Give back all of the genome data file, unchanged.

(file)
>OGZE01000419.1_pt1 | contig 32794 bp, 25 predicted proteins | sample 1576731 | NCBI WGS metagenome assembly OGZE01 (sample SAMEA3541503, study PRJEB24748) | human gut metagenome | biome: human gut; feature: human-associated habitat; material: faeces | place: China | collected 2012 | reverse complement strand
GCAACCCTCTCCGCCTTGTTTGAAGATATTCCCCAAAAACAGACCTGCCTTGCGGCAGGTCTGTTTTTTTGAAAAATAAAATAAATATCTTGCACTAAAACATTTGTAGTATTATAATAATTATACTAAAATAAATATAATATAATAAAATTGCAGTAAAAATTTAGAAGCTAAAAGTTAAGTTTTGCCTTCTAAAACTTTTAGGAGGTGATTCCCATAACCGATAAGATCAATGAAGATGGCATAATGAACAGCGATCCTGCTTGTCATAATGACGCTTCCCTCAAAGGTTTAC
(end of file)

>OGZE01000419.1_pt1 | contig 32794 bp, 25 predicted proteins | sample 1576731 | NCBI WGS metagenome assembly OGZE01 (sample SAMEA3541503, study PRJEB24748) | human gut metagenome | biome: human gut; feature: human-associated habitat; material: faeces | place: China | collected 2012 | reverse complement strand
GCAACCCTCTCCGCCTTGTTTGAAGATATTCCCCAAAAACAGACCTGCCTTGCGGCAGGTCTGTTTTTTTGAAAAATAAAATAAATATCTTGCACTAAAACATTTGTAGTATTATAATAATTATACTAAAATAAATATAATATAATAAAATTGCAGTAAAAATTTAGAAGCTAAAAGTTAAGTTTTGCCTTCTAAAACTTTTAGGAGGTGATTCCCATAACCGATAAGATCAATGAAGATGGCATAATGAACAGCGATCCTGCTTGTCATAATGACGCTTCCCTCAAAGGTTTAC